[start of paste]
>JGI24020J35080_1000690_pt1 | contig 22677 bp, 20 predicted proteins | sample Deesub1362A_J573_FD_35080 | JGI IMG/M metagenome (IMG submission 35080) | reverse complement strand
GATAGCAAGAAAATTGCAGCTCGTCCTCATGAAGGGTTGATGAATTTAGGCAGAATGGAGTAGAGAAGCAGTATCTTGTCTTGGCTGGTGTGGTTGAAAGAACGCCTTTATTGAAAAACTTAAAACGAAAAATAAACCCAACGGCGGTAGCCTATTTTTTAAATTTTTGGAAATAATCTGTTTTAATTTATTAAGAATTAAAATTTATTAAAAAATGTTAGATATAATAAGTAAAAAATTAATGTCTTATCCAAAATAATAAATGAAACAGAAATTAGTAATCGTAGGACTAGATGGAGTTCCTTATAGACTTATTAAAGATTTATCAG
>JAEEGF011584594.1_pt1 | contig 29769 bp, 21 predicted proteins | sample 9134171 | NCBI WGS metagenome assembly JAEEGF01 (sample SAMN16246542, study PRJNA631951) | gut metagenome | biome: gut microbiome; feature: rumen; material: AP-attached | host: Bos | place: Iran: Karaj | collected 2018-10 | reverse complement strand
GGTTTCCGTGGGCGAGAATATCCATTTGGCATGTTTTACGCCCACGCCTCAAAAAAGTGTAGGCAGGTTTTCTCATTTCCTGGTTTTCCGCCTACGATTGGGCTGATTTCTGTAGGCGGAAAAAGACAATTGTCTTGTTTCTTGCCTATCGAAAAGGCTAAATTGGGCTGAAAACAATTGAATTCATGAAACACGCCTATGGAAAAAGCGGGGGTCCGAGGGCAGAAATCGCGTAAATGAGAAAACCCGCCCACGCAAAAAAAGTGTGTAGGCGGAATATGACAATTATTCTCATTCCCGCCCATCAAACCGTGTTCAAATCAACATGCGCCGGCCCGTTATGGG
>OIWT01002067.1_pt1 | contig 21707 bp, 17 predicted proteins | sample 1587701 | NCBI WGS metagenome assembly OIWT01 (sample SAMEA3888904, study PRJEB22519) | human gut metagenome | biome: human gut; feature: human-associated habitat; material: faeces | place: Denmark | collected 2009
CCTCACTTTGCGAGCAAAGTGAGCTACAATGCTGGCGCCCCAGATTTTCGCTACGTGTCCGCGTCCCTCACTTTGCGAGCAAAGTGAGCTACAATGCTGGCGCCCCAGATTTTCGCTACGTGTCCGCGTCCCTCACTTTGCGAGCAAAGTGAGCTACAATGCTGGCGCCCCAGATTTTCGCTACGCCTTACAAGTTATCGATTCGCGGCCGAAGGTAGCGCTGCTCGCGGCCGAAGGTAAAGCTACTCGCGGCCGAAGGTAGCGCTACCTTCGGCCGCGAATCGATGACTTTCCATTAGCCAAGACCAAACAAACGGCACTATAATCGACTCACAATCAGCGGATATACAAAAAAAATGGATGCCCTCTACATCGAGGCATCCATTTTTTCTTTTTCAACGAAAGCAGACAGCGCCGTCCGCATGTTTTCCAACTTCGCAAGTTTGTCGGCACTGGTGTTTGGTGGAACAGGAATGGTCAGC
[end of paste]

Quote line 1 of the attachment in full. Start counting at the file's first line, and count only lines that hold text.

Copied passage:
>JGI24020J35080_1000690_pt1 | contig 22677 bp, 20 predicted proteins | sample Deesub1362A_J573_FD_35080 | JGI IMG/M metagenome (IMG submission 35080) | reverse complement strand